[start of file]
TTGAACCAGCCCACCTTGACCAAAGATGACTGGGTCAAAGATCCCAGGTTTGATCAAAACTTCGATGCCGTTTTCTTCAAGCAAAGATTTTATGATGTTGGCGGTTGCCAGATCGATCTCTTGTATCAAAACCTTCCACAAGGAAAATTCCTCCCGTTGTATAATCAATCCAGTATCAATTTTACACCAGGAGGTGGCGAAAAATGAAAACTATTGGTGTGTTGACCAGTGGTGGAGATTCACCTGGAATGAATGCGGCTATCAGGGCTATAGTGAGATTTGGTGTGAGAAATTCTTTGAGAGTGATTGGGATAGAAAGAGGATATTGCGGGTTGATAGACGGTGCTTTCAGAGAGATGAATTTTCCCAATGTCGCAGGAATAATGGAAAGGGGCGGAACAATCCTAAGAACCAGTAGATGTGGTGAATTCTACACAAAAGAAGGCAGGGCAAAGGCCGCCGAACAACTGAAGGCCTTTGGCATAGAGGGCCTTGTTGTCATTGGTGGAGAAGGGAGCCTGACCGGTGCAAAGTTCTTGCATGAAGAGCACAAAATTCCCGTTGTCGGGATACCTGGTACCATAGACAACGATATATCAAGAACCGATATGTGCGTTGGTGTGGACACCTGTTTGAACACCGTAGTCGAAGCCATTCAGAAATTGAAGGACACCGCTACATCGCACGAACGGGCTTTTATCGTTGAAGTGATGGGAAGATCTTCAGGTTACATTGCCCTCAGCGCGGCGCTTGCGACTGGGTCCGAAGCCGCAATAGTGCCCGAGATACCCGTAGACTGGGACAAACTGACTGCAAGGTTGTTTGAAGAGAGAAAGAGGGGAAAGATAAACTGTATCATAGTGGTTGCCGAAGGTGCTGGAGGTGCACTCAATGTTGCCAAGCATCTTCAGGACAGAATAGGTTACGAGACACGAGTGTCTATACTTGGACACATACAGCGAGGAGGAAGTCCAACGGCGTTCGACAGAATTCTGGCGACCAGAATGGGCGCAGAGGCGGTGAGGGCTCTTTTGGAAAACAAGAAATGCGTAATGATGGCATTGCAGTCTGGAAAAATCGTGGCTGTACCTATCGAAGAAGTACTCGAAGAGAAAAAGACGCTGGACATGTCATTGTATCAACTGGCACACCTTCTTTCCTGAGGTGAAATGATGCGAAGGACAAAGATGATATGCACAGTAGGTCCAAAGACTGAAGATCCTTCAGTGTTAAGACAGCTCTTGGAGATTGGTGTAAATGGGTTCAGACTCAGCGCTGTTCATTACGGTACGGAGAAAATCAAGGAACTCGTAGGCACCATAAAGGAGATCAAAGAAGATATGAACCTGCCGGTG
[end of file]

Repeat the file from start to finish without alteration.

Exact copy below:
TTGAACCAGCCCACCTTGACCAAAGATGACTGGGTCAAAGATCCCAGGTTTGATCAAAACTTCGATGCCGTTTTCTTCAAGCAAAGATTTTATGATGTTGGCGGTTGCCAGATCGATCTCTTGTATCAAAACCTTCCACAAGGAAAATTCCTCCCGTTGTATAATCAATCCAGTATCAATTTTACACCAGGAGGTGGCGAAAAATGAAAACTATTGGTGTGTTGACCAGTGGTGGAGATTCACCTGGAATGAATGCGGCTATCAGGGCTATAGTGAGATTTGGTGTGAGAAATTCTTTGAGAGTGATTGGGATAGAAAGAGGATATTGCGGGTTGATAGACGGTGCTTTCAGAGAGATGAATTTTCCCAATGTCGCAGGAATAATGGAAAGGGGCGGAACAATCCTAAGAACCAGTAGATGTGGTGAATTCTACACAAAAGAAGGCAGGGCAAAGGCCGCCGAACAACTGAAGGCCTTTGGCATAGAGGGCCTTGTTGTCATTGGTGGAGAAGGGAGCCTGACCGGTGCAAAGTTCTTGCATGAAGAGCACAAAATTCCCGTTGTCGGGATACCTGGTACCATAGACAACGATATATCAAGAACCGATATGTGCGTTGGTGTGGACACCTGTTTGAACACCGTAGTCGAAGCCATTCAGAAATTGAAGGACACCGCTACATCGCACGAACGGGCTTTTATCGTTGAAGTGATGGGAAGATCTTCAGGTTACATTGCCCTCAGCGCGGCGCTTGCGACTGGGTCCGAAGCCGCAATAGTGCCCGAGATACCCGTAGACTGGGACAAACTGACTGCAAGGTTGTTTGAAGAGAGAAAGAGGGGAAAGATAAACTGTATCATAGTGGTTGCCGAAGGTGCTGGAGGTGCACTCAATGTTGCCAAGCATCTTCAGGACAGAATAGGTTACGAGACACGAGTGTCTATACTTGGACACATACAGCGAGGAGGAAGTCCAACGGCGTTCGACAGAATTCTGGCGACCAGAATGGGCGCAGAGGCGGTGAGGGCTCTTTTGGAAAACAAGAAATGCGTAATGATGGCATTGCAGTCTGGAAAAATCGTGGCTGTACCTATCGAAGAAGTACTCGAAGAGAAAAAGACGCTGGACATGTCATTGTATCAACTGGCACACCTTCTTTCCTGAGGTGAAATGATGCGAAGGACAAAGATGATATGCACAGTAGGTCCAAAGACTGAAGATCCTTCAGTGTTAAGACAGCTCTTGGAGATTGGTGTAAATGGGTTCAGACTCAGCGCTGTTCATTACGGTACGGAGAAAATCAAGGAACTCGTAGGCACCATAAAGGAGATCAAAGAAGATATGAACCTGCCGGTG